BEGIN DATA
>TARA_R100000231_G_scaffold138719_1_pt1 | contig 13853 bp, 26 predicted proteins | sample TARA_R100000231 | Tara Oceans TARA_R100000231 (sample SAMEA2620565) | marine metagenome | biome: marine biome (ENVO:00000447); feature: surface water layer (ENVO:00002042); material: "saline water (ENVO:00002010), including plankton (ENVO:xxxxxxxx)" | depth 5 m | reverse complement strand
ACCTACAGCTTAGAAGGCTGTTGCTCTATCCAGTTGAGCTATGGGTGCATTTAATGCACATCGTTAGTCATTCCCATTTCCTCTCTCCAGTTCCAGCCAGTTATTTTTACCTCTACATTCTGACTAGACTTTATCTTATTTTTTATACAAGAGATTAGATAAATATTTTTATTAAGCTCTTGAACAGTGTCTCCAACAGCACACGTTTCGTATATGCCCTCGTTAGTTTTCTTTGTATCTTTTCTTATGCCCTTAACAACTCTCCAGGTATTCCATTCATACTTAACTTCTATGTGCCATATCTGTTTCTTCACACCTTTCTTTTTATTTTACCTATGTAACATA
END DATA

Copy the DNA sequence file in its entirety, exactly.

>TARA_R100000231_G_scaffold138719_1_pt1 | contig 13853 bp, 26 predicted proteins | sample TARA_R100000231 | Tara Oceans TARA_R100000231 (sample SAMEA2620565) | marine metagenome | biome: marine biome (ENVO:00000447); feature: surface water layer (ENVO:00002042); material: "saline water (ENVO:00002010), including plankton (ENVO:xxxxxxxx)" | depth 5 m | reverse complement strand
ACCTACAGCTTAGAAGGCTGTTGCTCTATCCAGTTGAGCTATGGGTGCATTTAATGCACATCGTTAGTCATTCCCATTTCCTCTCTCCAGTTCCAGCCAGTTATTTTTACCTCTACATTCTGACTAGACTTTATCTTATTTTTTATACAAGAGATTAGATAAATATTTTTATTAAGCTCTTGAACAGTGTCTCCAACAGCACACGTTTCGTATATGCCCTCGTTAGTTTTCTTTGTATCTTTTCTTATGCCCTTAACAACTCTCCAGGTATTCCATTCATACTTAACTTCTATGTGCCATATCTGTTTCTTCACACCTTTCTTTTTATTTTACCTATGTAACATA